L’Oreal’s digital makeover

Strategy sits down with CMO and chief communications officer Marie-Josée Lamothe for a Q&A about how the brand is adapting to an increasingly digital world.

Canada is one of the few countries that’s part of the worldwide e-business executive committee for L’Oréal. With 25 brands and 33% market share (estimated for all beauty channels in Canada), L’Oréal is a bona fide beauty behemoth, with four divisions focusing on the mass, luxury, dermatology and salon channels – that entails a lot of communication. Its VP, CMO and chief communications officer Marie-Josée Lamothe sat down with strategy at the company’s Montreal headquarters to talk about the changing face of the beauty industry and how L’Oréal is adapting to keep its position at the front of the cosmetics counter.

How has L’Oréal changed in the face of new digital ways consumers learn about beauty?
The old way of communicating would have been: you put a product in the middle and you do the 360 plan around it. That’s the business model with which L’Oréal Canada became #1 in Canada, but we feel if we continued that, we wouldn’t be so competitive, not because of the competition, but the consumers were ahead of us. They were talking about our brands without us being part of that conversation. Now the community is the star and brands are around it, and hopefully we answer their needs. I don’t think it’s about having a conversation, it’s about offering platforms in which consumers have conversations.

We still have beauty experts, but the ones getting share of voice are the bloggers. We used to do PR with traditional media only, [but] now it’s PR with bloggers also.

Two years ago, we’d negotiate with media owners and build a communication plan. Now the real media owners are the consumers and they’re all interconnected. We used to have a marketing plan, a PR plan, an advertising plan, an interactive plan, and now we just have one communications plan.

How important has online become, compared to brick and mortar?
You need to be everywhere because consumers are everywhere. We have six e-commerce sites now at L’Oréal, we had only two a year ago. We had three brands on social platforms (two years ago), now we have 20. We had customer care only on the phone five years ago, now they’re all on social platforms. And I think mobile is where we need to be more, personally, but you’ll still need [physical stores].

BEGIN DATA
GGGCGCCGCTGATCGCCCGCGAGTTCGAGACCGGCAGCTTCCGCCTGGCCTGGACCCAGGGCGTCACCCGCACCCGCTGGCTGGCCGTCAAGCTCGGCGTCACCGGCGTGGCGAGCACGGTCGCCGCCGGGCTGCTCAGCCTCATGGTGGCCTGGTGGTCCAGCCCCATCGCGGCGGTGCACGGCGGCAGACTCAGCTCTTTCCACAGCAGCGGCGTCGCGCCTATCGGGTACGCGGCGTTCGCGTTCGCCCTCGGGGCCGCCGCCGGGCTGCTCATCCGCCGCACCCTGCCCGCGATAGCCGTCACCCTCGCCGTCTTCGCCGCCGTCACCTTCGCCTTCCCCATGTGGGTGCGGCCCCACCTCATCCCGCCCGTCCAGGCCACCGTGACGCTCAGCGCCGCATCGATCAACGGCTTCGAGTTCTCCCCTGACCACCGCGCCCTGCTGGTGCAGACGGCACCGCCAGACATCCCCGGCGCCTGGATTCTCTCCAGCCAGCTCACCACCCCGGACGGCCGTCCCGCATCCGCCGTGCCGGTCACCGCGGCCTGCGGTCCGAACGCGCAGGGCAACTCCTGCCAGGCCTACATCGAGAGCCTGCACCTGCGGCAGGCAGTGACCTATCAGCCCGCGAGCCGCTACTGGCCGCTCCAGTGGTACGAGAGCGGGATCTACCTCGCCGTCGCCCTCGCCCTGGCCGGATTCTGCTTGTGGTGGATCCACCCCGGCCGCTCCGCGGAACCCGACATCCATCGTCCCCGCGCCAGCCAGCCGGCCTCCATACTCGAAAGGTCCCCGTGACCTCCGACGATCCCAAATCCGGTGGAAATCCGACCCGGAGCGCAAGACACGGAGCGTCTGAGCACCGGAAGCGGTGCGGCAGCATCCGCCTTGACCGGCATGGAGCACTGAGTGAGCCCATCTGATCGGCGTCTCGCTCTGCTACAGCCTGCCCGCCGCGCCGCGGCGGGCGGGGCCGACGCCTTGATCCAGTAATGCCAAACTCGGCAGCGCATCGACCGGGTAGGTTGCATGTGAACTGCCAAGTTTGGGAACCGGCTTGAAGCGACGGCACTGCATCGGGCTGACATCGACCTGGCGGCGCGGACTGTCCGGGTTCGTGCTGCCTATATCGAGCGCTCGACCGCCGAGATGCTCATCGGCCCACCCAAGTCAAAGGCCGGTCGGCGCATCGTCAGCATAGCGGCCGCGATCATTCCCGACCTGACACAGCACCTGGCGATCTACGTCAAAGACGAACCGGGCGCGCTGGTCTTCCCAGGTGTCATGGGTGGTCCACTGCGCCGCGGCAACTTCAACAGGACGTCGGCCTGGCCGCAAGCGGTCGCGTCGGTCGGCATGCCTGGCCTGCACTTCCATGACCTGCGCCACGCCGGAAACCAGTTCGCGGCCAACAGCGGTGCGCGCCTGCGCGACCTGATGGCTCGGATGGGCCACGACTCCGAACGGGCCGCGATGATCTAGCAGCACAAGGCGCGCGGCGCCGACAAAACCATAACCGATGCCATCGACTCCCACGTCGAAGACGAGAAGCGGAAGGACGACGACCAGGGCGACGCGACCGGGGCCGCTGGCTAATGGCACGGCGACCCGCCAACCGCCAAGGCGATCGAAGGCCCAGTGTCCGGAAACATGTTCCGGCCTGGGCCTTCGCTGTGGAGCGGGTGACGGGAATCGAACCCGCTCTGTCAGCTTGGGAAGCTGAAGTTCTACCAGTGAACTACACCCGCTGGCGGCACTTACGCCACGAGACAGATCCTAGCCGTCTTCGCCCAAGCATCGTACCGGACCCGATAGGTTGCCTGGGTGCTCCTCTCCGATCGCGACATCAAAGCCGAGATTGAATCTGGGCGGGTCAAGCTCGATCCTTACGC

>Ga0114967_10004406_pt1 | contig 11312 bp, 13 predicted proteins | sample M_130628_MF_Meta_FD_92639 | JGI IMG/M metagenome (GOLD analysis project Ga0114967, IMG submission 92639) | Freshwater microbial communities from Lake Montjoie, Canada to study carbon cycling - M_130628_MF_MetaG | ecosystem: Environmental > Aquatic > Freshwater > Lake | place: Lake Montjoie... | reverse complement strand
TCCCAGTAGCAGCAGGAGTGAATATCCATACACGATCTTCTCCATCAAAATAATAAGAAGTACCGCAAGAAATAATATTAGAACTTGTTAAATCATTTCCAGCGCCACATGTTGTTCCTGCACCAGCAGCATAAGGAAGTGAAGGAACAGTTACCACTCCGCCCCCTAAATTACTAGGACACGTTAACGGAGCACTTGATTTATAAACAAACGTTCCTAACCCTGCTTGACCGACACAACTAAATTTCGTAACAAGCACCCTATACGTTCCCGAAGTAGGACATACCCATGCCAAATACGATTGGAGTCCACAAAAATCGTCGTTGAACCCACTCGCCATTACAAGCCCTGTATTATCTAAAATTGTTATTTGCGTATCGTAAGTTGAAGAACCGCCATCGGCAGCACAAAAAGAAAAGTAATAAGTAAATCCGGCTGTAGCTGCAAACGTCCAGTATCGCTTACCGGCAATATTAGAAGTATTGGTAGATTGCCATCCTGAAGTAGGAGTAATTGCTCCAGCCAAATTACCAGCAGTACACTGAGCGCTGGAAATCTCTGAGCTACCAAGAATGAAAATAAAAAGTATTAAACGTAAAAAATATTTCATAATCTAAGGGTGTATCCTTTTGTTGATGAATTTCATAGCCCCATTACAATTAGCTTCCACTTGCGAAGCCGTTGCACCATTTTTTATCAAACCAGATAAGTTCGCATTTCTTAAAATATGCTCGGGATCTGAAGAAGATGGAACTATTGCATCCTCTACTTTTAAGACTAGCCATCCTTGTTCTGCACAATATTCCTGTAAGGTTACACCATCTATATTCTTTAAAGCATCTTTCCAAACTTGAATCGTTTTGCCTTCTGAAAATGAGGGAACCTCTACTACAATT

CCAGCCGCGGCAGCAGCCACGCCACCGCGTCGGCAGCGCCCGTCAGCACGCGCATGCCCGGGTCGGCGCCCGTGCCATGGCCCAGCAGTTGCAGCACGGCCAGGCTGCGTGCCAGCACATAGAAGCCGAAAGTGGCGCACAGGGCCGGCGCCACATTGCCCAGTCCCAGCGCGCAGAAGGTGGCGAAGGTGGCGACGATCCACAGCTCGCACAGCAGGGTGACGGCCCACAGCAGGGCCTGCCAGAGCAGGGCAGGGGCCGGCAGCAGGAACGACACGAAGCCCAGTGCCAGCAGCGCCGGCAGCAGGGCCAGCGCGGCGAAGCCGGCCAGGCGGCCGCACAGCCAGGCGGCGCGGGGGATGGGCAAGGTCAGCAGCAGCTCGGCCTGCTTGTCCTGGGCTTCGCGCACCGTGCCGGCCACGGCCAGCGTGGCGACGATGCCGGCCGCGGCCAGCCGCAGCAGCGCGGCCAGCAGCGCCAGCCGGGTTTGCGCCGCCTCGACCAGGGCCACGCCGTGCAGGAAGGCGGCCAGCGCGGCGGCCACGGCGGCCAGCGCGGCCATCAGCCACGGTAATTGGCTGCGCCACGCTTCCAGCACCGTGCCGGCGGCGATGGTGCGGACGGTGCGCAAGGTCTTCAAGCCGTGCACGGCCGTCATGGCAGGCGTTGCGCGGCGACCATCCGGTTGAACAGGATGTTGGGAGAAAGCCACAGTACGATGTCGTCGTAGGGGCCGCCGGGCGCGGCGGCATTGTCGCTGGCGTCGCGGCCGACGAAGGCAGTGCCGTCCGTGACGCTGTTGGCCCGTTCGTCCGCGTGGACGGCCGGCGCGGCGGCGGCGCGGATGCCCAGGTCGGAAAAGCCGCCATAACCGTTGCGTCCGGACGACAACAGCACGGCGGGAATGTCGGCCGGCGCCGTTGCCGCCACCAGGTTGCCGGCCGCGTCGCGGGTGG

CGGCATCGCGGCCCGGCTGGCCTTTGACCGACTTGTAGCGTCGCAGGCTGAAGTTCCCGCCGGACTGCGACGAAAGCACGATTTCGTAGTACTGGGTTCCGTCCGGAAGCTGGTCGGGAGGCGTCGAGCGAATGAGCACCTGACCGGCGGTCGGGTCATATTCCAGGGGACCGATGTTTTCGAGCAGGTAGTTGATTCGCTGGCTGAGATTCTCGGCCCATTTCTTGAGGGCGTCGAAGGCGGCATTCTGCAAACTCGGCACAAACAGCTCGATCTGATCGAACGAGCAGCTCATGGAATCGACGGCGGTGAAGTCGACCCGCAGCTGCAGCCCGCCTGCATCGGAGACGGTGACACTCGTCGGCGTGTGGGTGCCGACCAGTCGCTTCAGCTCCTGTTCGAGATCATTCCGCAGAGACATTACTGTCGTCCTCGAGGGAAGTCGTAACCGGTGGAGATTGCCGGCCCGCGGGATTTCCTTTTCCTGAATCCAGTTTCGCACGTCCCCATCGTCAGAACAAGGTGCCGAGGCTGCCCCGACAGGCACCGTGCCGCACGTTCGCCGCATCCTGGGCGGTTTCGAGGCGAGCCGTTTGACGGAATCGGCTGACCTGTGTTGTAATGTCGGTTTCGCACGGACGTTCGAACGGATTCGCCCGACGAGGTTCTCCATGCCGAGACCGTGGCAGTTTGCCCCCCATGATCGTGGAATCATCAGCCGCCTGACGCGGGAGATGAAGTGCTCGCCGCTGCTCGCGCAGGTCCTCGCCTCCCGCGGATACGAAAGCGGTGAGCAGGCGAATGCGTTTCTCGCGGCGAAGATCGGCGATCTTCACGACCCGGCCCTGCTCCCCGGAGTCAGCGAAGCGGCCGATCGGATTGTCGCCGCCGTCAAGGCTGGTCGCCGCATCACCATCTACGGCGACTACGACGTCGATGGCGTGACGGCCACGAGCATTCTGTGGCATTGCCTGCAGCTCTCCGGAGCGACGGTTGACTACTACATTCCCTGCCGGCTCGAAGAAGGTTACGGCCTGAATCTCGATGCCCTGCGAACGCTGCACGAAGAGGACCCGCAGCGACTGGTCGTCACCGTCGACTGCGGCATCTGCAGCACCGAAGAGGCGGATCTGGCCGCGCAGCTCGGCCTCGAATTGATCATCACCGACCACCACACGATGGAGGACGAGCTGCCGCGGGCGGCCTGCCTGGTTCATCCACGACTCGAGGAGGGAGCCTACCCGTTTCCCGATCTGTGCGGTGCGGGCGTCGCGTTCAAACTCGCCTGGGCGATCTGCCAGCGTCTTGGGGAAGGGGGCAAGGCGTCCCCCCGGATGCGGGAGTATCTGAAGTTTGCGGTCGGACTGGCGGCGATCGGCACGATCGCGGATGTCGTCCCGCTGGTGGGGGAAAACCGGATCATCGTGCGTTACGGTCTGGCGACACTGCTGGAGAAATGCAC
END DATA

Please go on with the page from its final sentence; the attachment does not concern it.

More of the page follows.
The big retailers are all also developing e-comm sites. They need our products and we want to be there. The ideal retail partner has an eco-system – physical, virtual, social. We’re driving traffic and vice versa. Consumers will buy it wherever it makes most sense to them.

How has your department changed organizationally to adapt?
The CMO role now also includes corporate communications. It’s overseeing the 25 brands’ marketing, consumer research, customer care centres, consumer insight, market share and competitive information from a market point of view. And for corporate communications it’s really doing the same but from a PR perspective. There’s one big objective – digitizing everything to be (current) with the consumer. We were very much in silos and now we’re trying to share best practices, efficiencies and platforms to become more relevant.

We now have a head of digital, Martin Aubut, director of e-business intelligence, who came on board five months ago. All the independent brands have an interactive marketing manager, but his role is to bring in and share knowledge to make them more competitive. He also has a team that will do analytics. So we have benchmarks among the industry, and among our brands in all the other countries.

What will be the next big thing for the beauty industry?
I think where beauty is going is: how customized will you be? [For example,] having medical spas that will look at your overall health. So it’s not going to be about this huge brand, it’s products that answer certain needs, and then communities come in and pick and choose whatever they want. It’s almost like you become the store. The key to success will no longer be social platforms because that will be a given, it will be CRM. But CRM is not sending a coupon every second week, it’s going to be: who is your consumer? And are you best answering their needs? And customer care centres are going to increase, whether on phone, email or social platform.